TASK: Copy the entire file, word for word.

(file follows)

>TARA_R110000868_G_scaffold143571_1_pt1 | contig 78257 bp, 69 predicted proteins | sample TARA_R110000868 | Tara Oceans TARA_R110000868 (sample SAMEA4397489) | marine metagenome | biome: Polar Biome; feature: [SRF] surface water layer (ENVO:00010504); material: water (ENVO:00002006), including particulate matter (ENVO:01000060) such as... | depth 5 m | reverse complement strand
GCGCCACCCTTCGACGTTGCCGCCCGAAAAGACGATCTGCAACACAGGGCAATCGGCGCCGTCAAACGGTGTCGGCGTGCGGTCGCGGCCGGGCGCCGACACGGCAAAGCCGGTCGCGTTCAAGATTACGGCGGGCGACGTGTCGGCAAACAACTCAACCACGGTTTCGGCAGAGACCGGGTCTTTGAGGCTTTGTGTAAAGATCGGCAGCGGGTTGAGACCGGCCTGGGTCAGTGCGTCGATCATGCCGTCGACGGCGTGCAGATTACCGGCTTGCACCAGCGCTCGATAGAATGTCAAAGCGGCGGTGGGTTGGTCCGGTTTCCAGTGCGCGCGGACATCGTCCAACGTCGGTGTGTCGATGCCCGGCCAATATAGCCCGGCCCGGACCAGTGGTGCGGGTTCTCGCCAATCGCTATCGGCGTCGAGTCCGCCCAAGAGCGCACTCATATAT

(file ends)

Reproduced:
>TARA_R110000868_G_scaffold143571_1_pt1 | contig 78257 bp, 69 predicted proteins | sample TARA_R110000868 | Tara Oceans TARA_R110000868 (sample SAMEA4397489) | marine metagenome | biome: Polar Biome; feature: [SRF] surface water layer (ENVO:00010504); material: water (ENVO:00002006), including particulate matter (ENVO:01000060) such as... | depth 5 m | reverse complement strand
GCGCCACCCTTCGACGTTGCCGCCCGAAAAGACGATCTGCAACACAGGGCAATCGGCGCCGTCAAACGGTGTCGGCGTGCGGTCGCGGCCGGGCGCCGACACGGCAAAGCCGGTCGCGTTCAAGATTACGGCGGGCGACGTGTCGGCAAACAACTCAACCACGGTTTCGGCAGAGACCGGGTCTTTGAGGCTTTGTGTAAAGATCGGCAGCGGGTTGAGACCGGCCTGGGTCAGTGCGTCGATCATGCCGTCGACGGCGTGCAGATTACCGGCTTGCACCAGCGCTCGATAGAATGTCAAAGCGGCGGTGGGTTGGTCCGGTTTCCAGTGCGCGCGGACATCGTCCAACGTCGGTGTGTCGATGCCCGGCCAATATAGCCCGGCCCGGACCAGTGGTGCGGGTTCTCGCCAATCGCTATCGGCGTCGAGTCCGCCCAAGAGCGCACTCATATAT